However, a May 2003 report filed with NASA describes a window fire in a 737 with "blowtorch" flames, smoke and sparking. The plane, which was on a test flight, made an emergency landing. Two other reports mention smoke as well as arcing and window cracking.
Two years ago, the FAA said its proposed remedy would affect 1,212 planes. That order does not include 737s.
The NTSB said it learned of the window heater problems after two 757 cockpit fires in January 2004. Safety investigators traced the fires to arcing caused by a loose screw that chafed power wires connected to heating wires in the windows, which were manufactured by PPG Aerospace.
But the source of the problem may have been known even earlier. A March 2002 report in the NASA database describes a 757 cockpit fire that was traced to a loose screw in the window heater terminal. The problem was uncovered by the airline involved, which was not named in the NASA report.
The FAA's 2008 proposal would require airlines to check for the loose screw and replace damaged windows -- a task that some airlines say would require extensive window disassembly because the screws are difficult for mechanics to reach.
"Even with small hands it cannot be held," a Continental Airlines safety official wrote the FAA in 2008. "This, coupled with poor view ability, turns a very simple installation into a very complex installation."
Freed reported from Minneapolis.
This is good to see:
WASHINGTON (AP) -- Airlines will have to inspect the cockpit window heaters on 1,212 Boeing airliners and perhaps replace the windows under a safety order the Federal Aviation Administration said Friday it plans to issue next week.
The window heaters have been tied to dozens of incidents involving in-flight fires, smoke, open streams of electricity known as electrical arcing, and shattered windshields in Boeing planes. In many cases, pilots have made emergency landings.
The source of the problem was identified in 2004 as a simple loose screw that chafes power wires where they connect to heating wires in the windows.
The most recent incident was an emergency landing by a United Airlines Boeing 757 at Dulles International Airport in Virginia on May 16. A fire broke out near the captain's side of the window during the New York-to-Los Angeles flight. Pilots used a fire extinguisher to put out the flames, but they had to send for a second extinguisher after the fire reignited. The fire also shattered part of the window. Afterward, passengers said smoke had drifted from the cockpit into the cabin, and fire trucks, ambulances and other rescue equipment was waiting for the plane when it landed.
NTSB has been prodding FAA since 2004 to order airlines to replace cockpit windows on Boeing models in which incidents have occurred with a new window design that uses pins instead of screws. NTSB Chairman Deborah Hersman told The Associated Press last month that she was concerned the problem would lead to an accident.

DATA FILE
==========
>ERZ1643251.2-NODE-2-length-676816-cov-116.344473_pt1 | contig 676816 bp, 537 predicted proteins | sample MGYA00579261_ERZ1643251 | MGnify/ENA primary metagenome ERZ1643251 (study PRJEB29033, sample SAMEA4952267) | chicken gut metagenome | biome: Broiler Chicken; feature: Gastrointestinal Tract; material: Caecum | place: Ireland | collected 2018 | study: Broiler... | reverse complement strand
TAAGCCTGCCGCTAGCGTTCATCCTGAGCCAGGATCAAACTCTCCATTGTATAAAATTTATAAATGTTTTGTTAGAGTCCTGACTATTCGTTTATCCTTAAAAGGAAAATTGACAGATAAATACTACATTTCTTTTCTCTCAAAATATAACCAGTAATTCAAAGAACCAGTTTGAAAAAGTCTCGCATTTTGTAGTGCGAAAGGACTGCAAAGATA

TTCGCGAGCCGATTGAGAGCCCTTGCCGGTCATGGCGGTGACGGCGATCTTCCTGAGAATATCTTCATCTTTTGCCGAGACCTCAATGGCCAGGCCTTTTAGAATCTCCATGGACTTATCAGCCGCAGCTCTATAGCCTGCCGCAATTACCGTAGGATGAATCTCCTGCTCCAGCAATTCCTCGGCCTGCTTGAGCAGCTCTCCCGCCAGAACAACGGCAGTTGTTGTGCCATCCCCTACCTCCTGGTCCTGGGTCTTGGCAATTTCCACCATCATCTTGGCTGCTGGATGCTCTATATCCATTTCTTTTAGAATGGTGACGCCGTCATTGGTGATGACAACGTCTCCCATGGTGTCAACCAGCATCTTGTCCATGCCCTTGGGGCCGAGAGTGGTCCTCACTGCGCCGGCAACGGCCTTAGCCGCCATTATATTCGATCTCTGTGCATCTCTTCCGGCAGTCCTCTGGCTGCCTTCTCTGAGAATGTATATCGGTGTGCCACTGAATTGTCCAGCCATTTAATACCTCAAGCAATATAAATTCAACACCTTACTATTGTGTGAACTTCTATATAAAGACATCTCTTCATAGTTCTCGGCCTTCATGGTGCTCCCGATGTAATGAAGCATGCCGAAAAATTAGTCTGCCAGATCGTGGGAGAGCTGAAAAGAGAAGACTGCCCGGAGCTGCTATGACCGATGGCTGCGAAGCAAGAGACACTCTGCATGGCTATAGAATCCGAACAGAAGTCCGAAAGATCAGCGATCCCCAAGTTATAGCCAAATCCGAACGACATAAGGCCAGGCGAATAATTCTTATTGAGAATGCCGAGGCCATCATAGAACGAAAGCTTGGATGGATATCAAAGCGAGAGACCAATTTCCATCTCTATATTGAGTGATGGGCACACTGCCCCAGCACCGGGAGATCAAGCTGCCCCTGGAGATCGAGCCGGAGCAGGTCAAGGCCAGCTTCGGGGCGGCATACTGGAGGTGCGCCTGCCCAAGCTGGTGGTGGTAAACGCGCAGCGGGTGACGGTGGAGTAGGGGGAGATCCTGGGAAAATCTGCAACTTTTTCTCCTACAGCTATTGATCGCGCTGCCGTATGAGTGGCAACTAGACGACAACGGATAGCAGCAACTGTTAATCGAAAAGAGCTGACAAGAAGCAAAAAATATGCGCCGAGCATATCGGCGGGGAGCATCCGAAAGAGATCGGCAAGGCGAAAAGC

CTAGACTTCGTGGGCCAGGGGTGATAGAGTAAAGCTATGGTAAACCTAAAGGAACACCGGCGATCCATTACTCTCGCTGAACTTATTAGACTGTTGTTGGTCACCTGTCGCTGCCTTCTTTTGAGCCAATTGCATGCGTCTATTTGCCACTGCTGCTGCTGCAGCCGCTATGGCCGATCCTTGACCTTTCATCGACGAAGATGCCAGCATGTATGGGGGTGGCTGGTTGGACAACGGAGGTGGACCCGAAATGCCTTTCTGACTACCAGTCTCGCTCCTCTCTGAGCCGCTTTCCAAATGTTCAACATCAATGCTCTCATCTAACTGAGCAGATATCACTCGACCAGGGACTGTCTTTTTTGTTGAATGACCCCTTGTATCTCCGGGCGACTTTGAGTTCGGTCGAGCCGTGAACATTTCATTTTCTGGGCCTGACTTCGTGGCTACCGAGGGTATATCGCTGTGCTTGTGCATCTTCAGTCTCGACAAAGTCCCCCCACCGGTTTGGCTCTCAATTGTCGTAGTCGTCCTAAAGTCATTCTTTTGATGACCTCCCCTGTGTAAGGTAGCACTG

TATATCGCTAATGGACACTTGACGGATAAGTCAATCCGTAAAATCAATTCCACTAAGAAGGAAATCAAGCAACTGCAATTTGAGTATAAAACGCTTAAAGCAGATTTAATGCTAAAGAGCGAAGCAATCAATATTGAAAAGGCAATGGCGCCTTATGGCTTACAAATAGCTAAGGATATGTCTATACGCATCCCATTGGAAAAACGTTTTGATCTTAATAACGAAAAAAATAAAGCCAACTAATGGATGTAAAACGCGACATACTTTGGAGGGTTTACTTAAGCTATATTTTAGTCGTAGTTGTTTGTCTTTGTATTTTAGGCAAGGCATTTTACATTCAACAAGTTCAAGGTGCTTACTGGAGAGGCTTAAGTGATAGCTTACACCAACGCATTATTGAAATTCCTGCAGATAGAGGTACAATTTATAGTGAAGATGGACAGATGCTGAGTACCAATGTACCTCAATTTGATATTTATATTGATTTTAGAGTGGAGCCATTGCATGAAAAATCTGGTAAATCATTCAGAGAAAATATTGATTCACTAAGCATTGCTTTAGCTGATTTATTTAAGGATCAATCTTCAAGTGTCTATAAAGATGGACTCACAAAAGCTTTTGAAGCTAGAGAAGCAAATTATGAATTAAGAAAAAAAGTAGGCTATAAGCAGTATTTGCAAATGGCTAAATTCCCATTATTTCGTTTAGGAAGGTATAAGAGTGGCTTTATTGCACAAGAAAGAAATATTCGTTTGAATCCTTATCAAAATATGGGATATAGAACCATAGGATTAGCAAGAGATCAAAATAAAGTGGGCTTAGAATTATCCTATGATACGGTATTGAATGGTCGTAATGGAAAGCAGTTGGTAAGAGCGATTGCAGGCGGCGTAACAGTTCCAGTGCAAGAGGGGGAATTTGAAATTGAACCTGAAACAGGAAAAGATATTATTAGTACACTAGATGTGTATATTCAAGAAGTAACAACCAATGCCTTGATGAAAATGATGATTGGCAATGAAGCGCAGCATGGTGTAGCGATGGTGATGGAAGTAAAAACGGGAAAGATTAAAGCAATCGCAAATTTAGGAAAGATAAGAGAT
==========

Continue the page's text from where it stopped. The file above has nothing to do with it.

The safety order, which FAA said will be published in the Federal Register on Tuesday, applies to some Boeing 757, 767 and 777 models. NTSB had urged that 747 planes also be included. FAA said it is considering a separate order for 747s, but didn't indicate when that might be.
The order also doesn't go as far as NTSB has recommended. Instead of requiring that all windows be replaced, the order tells airlines that beginning on Aug. 17 they must inspect planes within 500 flight hours and, if evidence of damage is found, replace the windows. The order gives airlines a choice of installing windows of a similar design or the new design. Carriers that choose old design replacements must continue to inspect windows at regular intervals.
NTSB had urged that only the new designs be used for replacements.
FAA said it was aware of 11 cases of fires in the planes over the past 20 years. However, Boeing has said it is aware of 29 incidents involving fire or smoke over the past eight years.
A review by AP of NASA's Aviation Safety Reporting System -- a confidential database to which pilots, flight attendants, airline mechanics and others voluntarily report safety concerns -- and NTSB records found a dozen incidents since 2002 of arcing and shattered windows in addition to a similar number of incidents involving fire or smoke. The review included 747s as well as the other models.
FAA spokesman Les Dorr told AP last month that one reason the safety order was delayed was that the agency had received new information indicating that both the upper window terminals that connect wires to the heaters were a source of arcing. Previously, he said, the agency was aware of incidents involving only the lower two terminals.
FAA said it is considering issuing another safety order addressing the upper two terminals in 757 planes only.
American, Continental, Delta and United airlines told FAA in 2008 that they were opposed to the safety fix, which they said didn't address the root cause of the problem.
Federal Aviation Administration: http://www.faa.gov